enveloping the entire wall space of the church in contrast to the more modest embellishment typical of medieval Armenian churches.22
A novel feature of the late eleventh century was the opening of Armenian relations with the Latin church, which unfolded over the next four and a half centuries against the backdrop of the twelfth-century papal policy of drawing the various 'schismatic' Eastern churches into union under Roman primacy. The first overtures in 1080 were extended by Pope Gregory VII to Catholicos Grigor II, who, according to some, had paid a prior visit to Rome.23 This contact inaugurated a rich and diverse range of ecclesiastical, theological, political and cultural interchange pursued in different parts of the Near East as well as via the Armenian communities in the west. As a result, it is probably true that westerners got to know the Armenians better than any of the other 'oriental' Christian confessions.
Direct contacts were established in the course of the First Crusade, during which Armenian princes like the Rubenid Kostandin I assisted the crusaders on their passage through Cilicia to Antioch, while T'oros, the Armenian Chal-cedonian ruler of Edessa, welcomed Baldwin of Boulogne into his city in 1098, which was soon to be transformed into a crusader county. An early rapport developed with the Kingdom of Jerusalem (1099-1187), three of whose queens were of Armenian descent.24 A number of high-ranking Armenians went on pilgrimage in those years, including Catholicos Grigor III and his brother Nerses, who accompanied the papal legate Alberich to the synod of the cenacle in 1141/2 after participating in a similar gathering in Antioch. The same year also witnessed an amicable exchange of letters between Pope Eugenius III and the catholicos.25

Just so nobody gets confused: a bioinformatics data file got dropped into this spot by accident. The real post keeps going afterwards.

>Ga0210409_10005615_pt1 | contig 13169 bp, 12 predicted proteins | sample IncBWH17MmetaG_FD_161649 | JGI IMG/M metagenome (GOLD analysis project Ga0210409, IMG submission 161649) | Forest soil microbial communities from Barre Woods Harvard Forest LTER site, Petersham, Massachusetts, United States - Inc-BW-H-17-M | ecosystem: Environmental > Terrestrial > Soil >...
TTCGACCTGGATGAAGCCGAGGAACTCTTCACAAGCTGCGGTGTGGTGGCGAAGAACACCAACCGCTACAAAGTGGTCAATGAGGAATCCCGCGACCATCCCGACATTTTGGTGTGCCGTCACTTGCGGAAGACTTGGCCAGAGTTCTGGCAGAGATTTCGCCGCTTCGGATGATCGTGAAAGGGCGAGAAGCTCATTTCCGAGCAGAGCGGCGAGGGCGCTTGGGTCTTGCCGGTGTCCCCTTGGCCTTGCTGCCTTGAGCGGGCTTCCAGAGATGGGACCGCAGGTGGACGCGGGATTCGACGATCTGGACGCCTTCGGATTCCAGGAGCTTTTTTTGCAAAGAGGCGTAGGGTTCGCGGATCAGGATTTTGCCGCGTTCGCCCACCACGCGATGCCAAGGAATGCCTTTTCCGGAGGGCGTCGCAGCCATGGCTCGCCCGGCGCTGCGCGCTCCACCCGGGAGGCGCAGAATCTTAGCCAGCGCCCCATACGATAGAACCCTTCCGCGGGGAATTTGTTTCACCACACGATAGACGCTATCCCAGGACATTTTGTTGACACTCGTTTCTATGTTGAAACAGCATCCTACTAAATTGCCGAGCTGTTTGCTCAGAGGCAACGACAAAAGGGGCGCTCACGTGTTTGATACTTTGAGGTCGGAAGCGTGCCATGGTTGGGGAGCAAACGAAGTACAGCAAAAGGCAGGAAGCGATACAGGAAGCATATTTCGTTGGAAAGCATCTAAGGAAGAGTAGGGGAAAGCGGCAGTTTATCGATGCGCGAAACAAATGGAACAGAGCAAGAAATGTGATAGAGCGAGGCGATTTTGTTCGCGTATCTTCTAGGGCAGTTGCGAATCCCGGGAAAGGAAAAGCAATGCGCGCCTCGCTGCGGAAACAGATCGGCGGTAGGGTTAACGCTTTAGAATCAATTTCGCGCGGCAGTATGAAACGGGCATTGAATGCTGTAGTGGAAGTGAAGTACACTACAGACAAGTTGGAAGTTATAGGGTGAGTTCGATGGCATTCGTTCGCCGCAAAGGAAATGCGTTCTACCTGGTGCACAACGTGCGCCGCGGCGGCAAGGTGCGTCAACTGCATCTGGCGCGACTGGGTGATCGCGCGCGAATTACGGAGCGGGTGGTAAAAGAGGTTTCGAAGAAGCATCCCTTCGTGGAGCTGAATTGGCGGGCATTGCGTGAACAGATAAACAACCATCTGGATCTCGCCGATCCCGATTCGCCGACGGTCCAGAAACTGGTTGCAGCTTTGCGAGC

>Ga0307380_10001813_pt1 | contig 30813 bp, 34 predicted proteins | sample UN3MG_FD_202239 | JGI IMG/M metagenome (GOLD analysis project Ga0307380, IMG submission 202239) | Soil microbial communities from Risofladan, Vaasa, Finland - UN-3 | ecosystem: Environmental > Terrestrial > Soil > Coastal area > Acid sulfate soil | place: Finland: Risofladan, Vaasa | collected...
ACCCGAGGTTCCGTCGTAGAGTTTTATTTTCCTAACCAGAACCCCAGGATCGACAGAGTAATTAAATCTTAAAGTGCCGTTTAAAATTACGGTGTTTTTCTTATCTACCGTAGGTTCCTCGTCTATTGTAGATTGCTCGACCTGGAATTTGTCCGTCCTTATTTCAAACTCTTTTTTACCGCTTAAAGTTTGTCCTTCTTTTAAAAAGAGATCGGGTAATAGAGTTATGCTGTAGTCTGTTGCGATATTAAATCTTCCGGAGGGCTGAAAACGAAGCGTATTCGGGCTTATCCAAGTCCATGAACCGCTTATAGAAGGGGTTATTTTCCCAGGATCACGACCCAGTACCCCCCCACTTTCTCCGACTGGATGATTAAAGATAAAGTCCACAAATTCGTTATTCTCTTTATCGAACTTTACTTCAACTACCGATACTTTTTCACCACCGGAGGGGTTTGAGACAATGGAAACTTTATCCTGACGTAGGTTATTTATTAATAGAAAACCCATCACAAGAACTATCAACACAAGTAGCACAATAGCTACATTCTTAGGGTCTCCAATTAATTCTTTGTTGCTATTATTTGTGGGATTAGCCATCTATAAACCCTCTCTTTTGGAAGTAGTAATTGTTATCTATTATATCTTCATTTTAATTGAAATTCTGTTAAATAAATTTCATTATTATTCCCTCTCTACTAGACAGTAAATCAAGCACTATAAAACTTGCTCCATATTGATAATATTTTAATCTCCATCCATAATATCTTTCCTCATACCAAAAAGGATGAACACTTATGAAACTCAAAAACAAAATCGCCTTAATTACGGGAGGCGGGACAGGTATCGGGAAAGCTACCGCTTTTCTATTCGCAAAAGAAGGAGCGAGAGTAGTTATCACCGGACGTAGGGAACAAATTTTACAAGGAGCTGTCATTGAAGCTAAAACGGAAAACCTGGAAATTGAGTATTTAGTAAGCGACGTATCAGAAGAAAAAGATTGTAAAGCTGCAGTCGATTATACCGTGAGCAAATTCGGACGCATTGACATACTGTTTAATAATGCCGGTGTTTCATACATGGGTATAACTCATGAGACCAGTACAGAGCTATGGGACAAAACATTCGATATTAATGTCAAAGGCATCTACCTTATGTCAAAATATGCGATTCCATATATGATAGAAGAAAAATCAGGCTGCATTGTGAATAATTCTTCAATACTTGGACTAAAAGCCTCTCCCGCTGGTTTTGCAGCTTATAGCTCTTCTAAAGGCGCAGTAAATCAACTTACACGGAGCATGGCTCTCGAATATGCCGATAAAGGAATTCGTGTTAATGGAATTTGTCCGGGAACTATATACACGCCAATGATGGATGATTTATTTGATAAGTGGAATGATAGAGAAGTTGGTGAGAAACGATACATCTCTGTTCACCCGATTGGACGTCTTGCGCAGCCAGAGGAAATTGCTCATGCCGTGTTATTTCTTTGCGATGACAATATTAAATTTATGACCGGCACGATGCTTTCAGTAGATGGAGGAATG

This could not disguise the fact that the initiative in near eastern geopolitics had passed to Zangi, emir of Mosul, and his son Nur al-Din. The former made himself master of Aleppo in 1128 and then of Edessa in 1144, which provoked the Second Crusade (1147-48). Its failure prepared the way for Nur al-DIn's annexation of Damascus in ii54 and then of Egypt in ii69. His success persuaded Armenians, such as Mleh, brother of Prince Toros, of the advantages of entente, so much so that Mleh accepted Islam and allied with Nur al-Din,
22 A. Lidov, The mural paintings ofAkhtala (Moscow: Nauka, 1991).
23 Kapoi'an-Kouymjian, Egypte, 11-13.
24 Baldwin I married Arta, daughter of the Rubenid prince T'oros I, and their daughter Melisende in turn married Fulk ofAnjou, while Baldwin II married Morphia, daughter of Gabriel of Melitene.
25 A.-B. Schmidt and P. Halfter, 'Der Brief Papst Innozenz II an den armenischenkatholikos Gregor III: ein wenig beachtetes Dokument zur Geschichte der Synode von Jerusalem (Ostern 1141)', Annuarium Historiae Conciliorum 31 (1999), 50-71.
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